What’s Your Doggie’s Dosha?
Ayurvedic Wisdom and Wellness Tips for Dogs (and Their Humans)
Canine wellness expert Amanda Ree dishes ayurvedic wisdom via dog dosha quizzes, balancing your furry friend's dosha and customizing it to meet your BFF's unique needs.
Your Dog's Dosha
Good news for dog lovers who can’t resist an online quiz: In just 13 questions, you can now learn your dog’s dosha and how it can help improve your dog’s wellbeing.
I recently sat down with canine wellness expert Amanda Ree and her four-legged companion Benny to learn more. Many spiritual seekers are familiar with how ayurveda―the mind-body healing “science of life”―can be helpful for humans. But, as an animal chaplain, I was keen to find out how it could help other beings. We started with dogs.
The first step, Ree explains, is finding out your dog’s dosha (mind-body personality type). This knowledge can help you customize your dog’s care for their unique needs, lifestyle, and personality, and, most importantly, help humans create environments that promote balance—sama—in a dog’s life.
What is Dosha
The three mind-body types within the ayurvedic philosophy are designated as Vata, Pitta, and Kapha. Each is a combination of two of the five elements found in nature: space, air, fire, water, and earth.
Whichever pair of elements tend to be more prominent in a being’s personality determines their dosha. For example, a Vata dog will have more space and air; a Pitta, more fire and water; and a Kapha, more earth and water.
Tips for Balancing Your Dog's Dosha
Excessive barking, aggression toward other dogs, weight struggles, and digestive problems can indicate an imbalance. To help, Sama Dog’s website provides suggestions for a dog’s daily routine, behavior training, and meal planning to bring each dosha type into balance.
For example, Benny is a Vata. When balanced, he is energetic, inquisitive, up for new experiences, and very friendly. But when out of balance, he can be nervous, anxious, and restless.
Ree explains imbalance can manifest in a dog’s body as weight loss, constipation, hypertension, or digestive challenges—and in their mind as anxiety and fear. Creating a grounding routine can help assure a Vata pup they are safe. Consistency is paramount for this dosha.
Balancing Your Own Dosha to Help Your Furry Friend Thrive
In helping our dogs thrive, we can bring balance to our lives as well. Ree―a certified meditation teacher, Hatha yoga instructor, ayurvedic health practitioner, and lead educator at the Chopra Center for Wellbeing―founded Sama Dog to bring dogs and their humans together through natural, holistic, spiritual experiences and practices.
“Dogs are our focus at Sama Dog,” she explains, “and, yet, dogs are not able to jump online and come to our classes or listen to our meditations without humans.” To which I interject, laughing: “Not yet!”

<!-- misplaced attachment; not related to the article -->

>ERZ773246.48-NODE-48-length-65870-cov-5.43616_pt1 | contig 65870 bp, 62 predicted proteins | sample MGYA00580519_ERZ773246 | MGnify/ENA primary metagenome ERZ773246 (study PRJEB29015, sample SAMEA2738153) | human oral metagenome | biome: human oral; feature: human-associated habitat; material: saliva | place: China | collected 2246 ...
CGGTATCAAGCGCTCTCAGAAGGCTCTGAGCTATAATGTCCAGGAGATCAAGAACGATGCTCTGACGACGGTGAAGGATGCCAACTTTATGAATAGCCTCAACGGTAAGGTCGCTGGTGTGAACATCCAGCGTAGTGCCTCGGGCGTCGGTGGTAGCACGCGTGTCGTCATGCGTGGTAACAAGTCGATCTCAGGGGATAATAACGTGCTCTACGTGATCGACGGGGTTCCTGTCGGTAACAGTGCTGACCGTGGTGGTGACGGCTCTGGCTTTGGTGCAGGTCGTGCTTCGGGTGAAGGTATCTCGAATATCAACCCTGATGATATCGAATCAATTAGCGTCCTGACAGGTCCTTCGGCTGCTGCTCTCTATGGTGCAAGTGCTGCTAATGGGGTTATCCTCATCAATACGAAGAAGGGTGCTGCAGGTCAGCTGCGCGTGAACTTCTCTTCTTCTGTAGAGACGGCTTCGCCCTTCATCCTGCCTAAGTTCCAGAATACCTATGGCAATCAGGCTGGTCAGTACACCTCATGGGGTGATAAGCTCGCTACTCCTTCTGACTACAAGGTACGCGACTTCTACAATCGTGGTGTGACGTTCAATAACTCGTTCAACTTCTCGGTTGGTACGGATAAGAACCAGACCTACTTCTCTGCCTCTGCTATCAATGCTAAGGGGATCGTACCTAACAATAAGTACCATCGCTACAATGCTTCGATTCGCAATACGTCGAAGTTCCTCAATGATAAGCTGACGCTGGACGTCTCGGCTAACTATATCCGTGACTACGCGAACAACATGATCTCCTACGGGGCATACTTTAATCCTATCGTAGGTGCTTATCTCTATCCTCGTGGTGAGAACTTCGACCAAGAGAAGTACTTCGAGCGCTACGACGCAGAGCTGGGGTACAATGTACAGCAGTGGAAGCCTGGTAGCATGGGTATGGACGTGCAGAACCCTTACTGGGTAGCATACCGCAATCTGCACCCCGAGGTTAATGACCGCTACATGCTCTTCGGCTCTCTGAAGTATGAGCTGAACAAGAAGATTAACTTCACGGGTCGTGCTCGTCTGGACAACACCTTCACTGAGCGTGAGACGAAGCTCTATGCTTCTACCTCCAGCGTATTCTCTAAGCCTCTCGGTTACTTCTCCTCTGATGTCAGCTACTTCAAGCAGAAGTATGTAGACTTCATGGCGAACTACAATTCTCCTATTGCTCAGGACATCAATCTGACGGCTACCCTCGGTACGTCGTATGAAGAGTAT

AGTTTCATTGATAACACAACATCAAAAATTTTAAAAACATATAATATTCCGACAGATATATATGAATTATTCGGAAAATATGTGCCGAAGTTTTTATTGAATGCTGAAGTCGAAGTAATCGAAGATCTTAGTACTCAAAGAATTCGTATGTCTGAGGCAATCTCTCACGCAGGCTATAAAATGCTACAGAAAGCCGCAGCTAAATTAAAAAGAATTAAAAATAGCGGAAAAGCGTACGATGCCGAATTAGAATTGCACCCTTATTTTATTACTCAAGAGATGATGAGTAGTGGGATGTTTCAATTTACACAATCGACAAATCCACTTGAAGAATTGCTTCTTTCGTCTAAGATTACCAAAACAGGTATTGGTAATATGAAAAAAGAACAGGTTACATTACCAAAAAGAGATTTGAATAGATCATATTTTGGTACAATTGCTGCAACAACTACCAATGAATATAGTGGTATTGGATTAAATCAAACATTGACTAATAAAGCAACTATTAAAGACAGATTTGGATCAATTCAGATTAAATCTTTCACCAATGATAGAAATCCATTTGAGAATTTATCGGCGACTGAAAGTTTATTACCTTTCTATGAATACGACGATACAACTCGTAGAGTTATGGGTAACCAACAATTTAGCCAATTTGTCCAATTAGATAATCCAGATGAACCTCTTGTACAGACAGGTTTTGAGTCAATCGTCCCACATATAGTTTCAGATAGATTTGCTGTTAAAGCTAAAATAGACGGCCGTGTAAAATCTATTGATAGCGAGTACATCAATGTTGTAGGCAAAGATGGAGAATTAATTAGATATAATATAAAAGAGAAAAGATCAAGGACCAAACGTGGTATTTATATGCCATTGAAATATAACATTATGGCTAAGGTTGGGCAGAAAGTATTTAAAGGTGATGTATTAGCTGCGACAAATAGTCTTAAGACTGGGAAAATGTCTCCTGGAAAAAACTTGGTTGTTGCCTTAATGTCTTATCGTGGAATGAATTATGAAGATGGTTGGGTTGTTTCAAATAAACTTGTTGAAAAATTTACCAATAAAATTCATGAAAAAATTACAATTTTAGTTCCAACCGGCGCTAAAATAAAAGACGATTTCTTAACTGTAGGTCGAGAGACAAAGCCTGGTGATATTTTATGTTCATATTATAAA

“So, as humans,” Ree continues, we need to channel this wisdom into our dogs’ lives. And that’s what is so powerful and important. The human is influenced by the knowledge also. They become more in touch with their own spiritual essence, with their own heart and soul.”
What’s more, from an ayurvedic perspective, these mind-body types apply to all of life. Ree suggests, “When we look at the mind of different creatures, we see these tendencies: Are they nervous and ungrounded? Or intense, driven, and focused? Or loyal, grounded, and easy-going? When we start to recognize these qualities, we can better understand that creature and know what can bring them to balance so all can thrive.”
Three Ayurvedic Practices to Inspire Canine Wellness
- Discover your dog’s dosha: Take this quiz.
- Practice together: Sama Dog offers guided meditations, mantra suggestions, and online courses to help connect you and your furry family members.
- Help dogs in need: Help the Beagle Freedom Project in its efforts to rescue and rehome dogs used in experimental research. Support the folks at Feeding Pets of the Homeless who provide emergency care and food for dogs who live with homeless humans.
The Canine-Human Connection
From hunting partners to huggable companions, dogs have played many roles throughout human history. In her book A Dog's History of the World: Canines and the Domestication of Humans, Laura Hobgood-Oster suggests humans might not even be here had we not connected with dogs long ago.
“For over 30,000 years,” she notes, “the lives of humans and dogs have been inextricably intertwined. These two species have traveled the world on an emotional, interesting, sometimes beautiful, and at other times destructive, journey. … This pervasive and complicated interspecies connection reminds humans that they are not alone on this journey—and that they could not have walked it without a partner.”
Ree is direct proof. As a child, a dog saved her from drowning, inspiring her lifelong passion for helping canines and their people. With a heartfelt grin she reflects: “Dogs are a portal. They are a channel through which spirit can come into our lives.”
Read more stories about dogs and their humans: Check out Dogitation: Canine help along the bodhisattva path or How to Experience Canine Flow.